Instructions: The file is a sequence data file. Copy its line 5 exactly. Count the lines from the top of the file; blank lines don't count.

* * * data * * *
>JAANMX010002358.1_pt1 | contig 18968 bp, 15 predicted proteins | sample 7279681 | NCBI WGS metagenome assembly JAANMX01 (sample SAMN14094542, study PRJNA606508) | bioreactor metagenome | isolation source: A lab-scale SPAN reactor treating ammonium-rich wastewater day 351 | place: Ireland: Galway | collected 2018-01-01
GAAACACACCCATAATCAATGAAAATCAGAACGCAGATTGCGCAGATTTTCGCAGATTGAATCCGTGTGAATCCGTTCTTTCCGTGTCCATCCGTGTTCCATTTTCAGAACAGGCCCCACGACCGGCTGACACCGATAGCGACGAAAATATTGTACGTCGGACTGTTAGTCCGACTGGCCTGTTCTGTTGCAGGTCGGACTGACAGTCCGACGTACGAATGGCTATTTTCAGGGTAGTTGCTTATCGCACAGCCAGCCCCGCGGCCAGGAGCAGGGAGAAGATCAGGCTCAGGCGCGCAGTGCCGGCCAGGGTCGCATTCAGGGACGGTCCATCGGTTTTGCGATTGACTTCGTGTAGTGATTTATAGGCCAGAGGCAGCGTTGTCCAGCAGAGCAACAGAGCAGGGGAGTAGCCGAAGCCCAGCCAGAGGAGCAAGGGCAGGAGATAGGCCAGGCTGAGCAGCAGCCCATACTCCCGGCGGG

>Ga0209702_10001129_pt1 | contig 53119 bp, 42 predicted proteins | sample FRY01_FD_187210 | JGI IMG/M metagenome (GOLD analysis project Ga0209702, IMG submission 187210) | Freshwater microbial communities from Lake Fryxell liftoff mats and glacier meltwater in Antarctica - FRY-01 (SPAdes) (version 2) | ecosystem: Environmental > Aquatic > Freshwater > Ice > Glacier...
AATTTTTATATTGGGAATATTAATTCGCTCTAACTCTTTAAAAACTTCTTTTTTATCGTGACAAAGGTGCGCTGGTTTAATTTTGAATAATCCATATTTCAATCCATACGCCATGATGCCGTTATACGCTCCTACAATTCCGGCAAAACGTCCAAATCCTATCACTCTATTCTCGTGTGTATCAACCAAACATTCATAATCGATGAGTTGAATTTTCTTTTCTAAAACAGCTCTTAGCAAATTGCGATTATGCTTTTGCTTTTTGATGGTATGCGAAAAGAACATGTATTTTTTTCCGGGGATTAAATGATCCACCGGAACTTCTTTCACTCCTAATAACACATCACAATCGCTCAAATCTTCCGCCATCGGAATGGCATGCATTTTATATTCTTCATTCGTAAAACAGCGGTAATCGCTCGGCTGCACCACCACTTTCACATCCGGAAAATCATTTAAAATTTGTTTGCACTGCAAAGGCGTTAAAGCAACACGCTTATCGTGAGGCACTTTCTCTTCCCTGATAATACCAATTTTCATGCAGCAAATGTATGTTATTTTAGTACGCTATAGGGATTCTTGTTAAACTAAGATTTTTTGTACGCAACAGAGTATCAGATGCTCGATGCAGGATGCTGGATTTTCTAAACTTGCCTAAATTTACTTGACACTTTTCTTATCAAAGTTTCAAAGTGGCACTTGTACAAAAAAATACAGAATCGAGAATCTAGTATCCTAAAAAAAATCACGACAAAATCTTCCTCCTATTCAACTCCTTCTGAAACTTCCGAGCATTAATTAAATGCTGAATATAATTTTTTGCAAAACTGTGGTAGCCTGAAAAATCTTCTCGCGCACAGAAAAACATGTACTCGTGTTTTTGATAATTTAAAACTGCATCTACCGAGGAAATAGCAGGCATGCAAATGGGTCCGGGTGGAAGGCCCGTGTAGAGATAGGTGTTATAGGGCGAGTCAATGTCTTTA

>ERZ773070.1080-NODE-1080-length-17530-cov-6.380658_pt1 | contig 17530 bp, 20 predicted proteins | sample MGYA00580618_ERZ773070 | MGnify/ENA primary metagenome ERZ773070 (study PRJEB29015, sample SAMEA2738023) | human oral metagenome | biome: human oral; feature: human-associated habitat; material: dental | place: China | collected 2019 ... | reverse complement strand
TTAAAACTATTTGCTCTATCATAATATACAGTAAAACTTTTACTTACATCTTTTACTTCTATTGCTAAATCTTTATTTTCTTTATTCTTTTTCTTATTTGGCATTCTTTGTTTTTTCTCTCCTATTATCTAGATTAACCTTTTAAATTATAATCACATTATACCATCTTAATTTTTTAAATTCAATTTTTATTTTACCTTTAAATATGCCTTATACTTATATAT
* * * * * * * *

>ERZ773070.1080-NODE-1080-length-17530-cov-6.380658_pt1 | contig 17530 bp, 20 predicted proteins | sample MGYA00580618_ERZ773070 | MGnify/ENA primary metagenome ERZ773070 (study PRJEB29015, sample SAMEA2738023) | human oral metagenome | biome: human oral; feature: human-associated habitat; material: dental | place: China | collected 2019 ... | reverse complement strand